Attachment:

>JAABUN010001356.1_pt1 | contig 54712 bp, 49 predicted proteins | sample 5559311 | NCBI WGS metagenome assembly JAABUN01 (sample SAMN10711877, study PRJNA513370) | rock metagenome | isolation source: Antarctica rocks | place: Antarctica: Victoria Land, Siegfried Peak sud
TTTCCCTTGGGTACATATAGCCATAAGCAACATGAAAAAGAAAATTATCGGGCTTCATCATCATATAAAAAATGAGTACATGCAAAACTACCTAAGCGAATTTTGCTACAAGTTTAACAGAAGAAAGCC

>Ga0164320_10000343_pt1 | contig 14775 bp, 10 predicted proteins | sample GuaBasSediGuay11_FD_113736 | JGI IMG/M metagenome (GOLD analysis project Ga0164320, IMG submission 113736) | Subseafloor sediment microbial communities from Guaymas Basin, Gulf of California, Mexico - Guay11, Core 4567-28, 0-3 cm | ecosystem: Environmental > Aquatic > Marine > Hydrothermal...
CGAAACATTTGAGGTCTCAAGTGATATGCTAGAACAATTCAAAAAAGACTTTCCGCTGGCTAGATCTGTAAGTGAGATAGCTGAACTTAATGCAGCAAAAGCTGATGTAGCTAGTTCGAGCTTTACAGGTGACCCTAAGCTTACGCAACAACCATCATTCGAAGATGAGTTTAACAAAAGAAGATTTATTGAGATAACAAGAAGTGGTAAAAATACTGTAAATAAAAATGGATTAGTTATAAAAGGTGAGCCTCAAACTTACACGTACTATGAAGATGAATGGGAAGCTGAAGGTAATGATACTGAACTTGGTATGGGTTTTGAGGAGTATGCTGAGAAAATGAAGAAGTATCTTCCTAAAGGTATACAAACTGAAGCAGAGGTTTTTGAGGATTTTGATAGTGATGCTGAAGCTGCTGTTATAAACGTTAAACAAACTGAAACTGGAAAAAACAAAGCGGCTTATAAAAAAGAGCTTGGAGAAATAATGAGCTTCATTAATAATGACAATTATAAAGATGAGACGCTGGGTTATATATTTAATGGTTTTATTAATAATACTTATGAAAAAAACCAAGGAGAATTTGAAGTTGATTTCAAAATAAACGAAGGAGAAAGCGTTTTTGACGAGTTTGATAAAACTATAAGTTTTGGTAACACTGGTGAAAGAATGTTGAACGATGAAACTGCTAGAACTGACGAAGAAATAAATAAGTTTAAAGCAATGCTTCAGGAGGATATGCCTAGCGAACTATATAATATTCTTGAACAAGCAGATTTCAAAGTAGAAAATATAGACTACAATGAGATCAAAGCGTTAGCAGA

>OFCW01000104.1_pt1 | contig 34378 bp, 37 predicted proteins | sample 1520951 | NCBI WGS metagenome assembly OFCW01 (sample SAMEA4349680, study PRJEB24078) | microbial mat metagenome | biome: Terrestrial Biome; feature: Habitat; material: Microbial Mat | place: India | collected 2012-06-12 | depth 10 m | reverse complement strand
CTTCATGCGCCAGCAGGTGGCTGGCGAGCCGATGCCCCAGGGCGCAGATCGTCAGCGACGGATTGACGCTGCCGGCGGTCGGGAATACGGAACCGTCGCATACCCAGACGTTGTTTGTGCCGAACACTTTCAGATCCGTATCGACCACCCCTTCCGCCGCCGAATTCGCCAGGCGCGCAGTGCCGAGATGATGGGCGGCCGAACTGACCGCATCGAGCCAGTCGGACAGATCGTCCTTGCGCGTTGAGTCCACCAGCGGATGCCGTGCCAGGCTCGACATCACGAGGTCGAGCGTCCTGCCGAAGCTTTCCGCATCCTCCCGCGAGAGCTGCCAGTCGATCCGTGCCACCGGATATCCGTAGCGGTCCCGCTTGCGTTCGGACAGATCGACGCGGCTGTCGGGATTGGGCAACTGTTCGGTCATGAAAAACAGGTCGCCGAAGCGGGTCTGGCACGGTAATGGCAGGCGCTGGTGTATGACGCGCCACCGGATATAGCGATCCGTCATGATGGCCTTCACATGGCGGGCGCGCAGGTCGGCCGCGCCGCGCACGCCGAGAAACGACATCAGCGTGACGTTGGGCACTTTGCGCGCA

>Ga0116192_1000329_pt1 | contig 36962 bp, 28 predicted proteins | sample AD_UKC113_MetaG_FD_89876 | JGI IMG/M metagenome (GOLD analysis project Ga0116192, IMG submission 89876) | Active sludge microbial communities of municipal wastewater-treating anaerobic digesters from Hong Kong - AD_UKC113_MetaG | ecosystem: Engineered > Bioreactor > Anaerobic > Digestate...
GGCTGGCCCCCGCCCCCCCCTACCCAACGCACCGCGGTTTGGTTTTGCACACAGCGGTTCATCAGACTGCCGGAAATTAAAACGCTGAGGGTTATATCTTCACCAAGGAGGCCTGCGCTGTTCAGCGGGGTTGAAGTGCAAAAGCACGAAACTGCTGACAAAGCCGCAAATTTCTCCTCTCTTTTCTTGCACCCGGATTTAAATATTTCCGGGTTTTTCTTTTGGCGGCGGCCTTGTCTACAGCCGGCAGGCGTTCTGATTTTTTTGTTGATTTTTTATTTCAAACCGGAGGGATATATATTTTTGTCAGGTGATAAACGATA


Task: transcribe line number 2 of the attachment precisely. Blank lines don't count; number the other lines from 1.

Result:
TTTCCCTTGGGTACATATAGCCATAAGCAACATGAAAAAGAAAATTATCGGGCTTCATCATCATATAAAAAATGAGTACATGCAAAACTACCTAAGCGAATTTTGCTACAAGTTTAACAGAAGAAAGCC